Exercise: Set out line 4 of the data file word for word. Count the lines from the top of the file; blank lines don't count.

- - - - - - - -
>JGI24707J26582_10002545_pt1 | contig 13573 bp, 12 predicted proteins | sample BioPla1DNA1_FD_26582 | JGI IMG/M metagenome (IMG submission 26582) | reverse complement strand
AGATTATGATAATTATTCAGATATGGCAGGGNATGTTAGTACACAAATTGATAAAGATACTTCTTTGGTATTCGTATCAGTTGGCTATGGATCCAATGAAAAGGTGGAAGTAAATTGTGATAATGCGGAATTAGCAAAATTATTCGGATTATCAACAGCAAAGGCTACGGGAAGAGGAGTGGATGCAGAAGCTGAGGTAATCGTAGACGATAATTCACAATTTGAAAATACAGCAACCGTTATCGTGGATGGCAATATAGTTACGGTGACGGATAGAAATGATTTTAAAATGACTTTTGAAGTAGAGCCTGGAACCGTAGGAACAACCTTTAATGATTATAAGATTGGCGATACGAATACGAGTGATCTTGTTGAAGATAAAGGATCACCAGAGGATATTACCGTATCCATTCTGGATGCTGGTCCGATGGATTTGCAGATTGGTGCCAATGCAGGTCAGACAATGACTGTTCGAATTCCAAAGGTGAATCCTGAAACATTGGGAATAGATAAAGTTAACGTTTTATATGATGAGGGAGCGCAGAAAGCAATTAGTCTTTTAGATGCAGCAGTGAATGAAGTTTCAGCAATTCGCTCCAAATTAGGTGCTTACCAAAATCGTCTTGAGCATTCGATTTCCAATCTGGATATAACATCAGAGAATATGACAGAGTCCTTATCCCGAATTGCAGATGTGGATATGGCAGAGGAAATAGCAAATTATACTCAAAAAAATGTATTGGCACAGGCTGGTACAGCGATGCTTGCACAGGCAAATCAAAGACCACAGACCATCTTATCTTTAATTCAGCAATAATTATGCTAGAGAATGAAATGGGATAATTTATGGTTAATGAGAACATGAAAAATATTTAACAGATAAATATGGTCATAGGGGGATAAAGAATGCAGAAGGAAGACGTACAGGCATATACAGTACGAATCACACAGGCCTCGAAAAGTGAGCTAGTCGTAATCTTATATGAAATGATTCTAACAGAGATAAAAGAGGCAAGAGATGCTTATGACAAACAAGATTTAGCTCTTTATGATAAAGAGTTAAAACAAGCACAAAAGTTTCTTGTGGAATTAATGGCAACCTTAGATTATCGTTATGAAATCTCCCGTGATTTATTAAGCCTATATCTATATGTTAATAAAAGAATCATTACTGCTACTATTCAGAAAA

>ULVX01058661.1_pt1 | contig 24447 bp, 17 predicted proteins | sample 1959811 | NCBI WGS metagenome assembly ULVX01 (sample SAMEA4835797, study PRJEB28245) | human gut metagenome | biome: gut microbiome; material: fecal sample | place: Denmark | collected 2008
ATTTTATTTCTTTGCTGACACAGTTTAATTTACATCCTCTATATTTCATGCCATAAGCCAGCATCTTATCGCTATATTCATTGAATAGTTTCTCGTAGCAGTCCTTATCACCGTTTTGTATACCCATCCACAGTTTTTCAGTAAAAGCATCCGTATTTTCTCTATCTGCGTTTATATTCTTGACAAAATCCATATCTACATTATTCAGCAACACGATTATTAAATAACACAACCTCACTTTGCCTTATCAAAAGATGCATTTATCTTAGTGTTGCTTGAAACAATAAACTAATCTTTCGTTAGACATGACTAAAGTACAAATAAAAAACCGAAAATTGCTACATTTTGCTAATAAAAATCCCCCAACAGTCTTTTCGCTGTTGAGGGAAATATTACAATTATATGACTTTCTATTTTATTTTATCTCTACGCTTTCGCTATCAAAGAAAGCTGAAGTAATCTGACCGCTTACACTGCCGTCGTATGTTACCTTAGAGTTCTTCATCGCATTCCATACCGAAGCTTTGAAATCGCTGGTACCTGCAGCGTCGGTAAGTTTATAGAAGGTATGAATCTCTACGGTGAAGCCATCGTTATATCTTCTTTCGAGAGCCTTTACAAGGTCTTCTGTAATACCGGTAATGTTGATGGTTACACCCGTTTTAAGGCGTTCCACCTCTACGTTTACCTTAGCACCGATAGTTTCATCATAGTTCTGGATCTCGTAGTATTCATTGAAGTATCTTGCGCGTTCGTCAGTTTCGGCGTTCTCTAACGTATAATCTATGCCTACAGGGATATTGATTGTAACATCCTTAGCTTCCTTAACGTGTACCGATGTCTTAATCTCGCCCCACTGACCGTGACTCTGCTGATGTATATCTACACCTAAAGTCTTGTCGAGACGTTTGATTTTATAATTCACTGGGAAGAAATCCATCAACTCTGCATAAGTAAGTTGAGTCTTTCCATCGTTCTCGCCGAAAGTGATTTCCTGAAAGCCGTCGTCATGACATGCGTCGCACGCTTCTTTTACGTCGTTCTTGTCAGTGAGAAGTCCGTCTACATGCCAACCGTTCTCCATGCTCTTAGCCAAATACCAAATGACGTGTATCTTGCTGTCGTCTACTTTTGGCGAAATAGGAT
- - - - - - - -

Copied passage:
ATTTTATTTCTTTGCTGACACAGTTTAATTTACATCCTCTATATTTCATGCCATAAGCCAGCATCTTATCGCTATATTCATTGAATAGTTTCTCGTAGCAGTCCTTATCACCGTTTTGTATACCCATCCACAGTTTTTCAGTAAAAGCATCCGTATTTTCTCTATCTGCGTTTATATTCTTGACAAAATCCATATCTACATTATTCAGCAACACGATTATTAAATAACACAACCTCACTTTGCCTTATCAAAAGATGCATTTATCTTAGTGTTGCTTGAAACAATAAACTAATCTTTCGTTAGACATGACTAAAGTACAAATAAAAAACCGAAAATTGCTACATTTTGCTAATAAAAATCCCCCAACAGTCTTTTCGCTGTTGAGGGAAATATTACAATTATATGACTTTCTATTTTATTTTATCTCTACGCTTTCGCTATCAAAGAAAGCTGAAGTAATCTGACCGCTTACACTGCCGTCGTATGTTACCTTAGAGTTCTTCATCGCATTCCATACCGAAGCTTTGAAATCGCTGGTACCTGCAGCGTCGGTAAGTTTATAGAAGGTATGAATCTCTACGGTGAAGCCATCGTTATATCTTCTTTCGAGAGCCTTTACAAGGTCTTCTGTAATACCGGTAATGTTGATGGTTACACCCGTTTTAAGGCGTTCCACCTCTACGTTTACCTTAGCACCGATAGTTTCATCATAGTTCTGGATCTCGTAGTATTCATTGAAGTATCTTGCGCGTTCGTCAGTTTCGGCGTTCTCTAACGTATAATCTATGCCTACAGGGATATTGATTGTAACATCCTTAGCTTCCTTAACGTGTACCGATGTCTTAATCTCGCCCCACTGACCGTGACTCTGCTGATGTATATCTACACCTAAAGTCTTGTCGAGACGTTTGATTTTATAATTCACTGGGAAGAAATCCATCAACTCTGCATAAGTAAGTTGAGTCTTTCCATCGTTCTCGCCGAAAGTGATTTCCTGAAAGCCGTCGTCATGACATGCGTCGCACGCTTCTTTTACGTCGTTCTTGTCAGTGAGAAGTCCGTCTACATGCCAACCGTTCTCCATGCTCTTAGCCAAATACCAAATGACGTGTATCTTGCTGTCGTCTACTTTTGGCGAAATAGGAT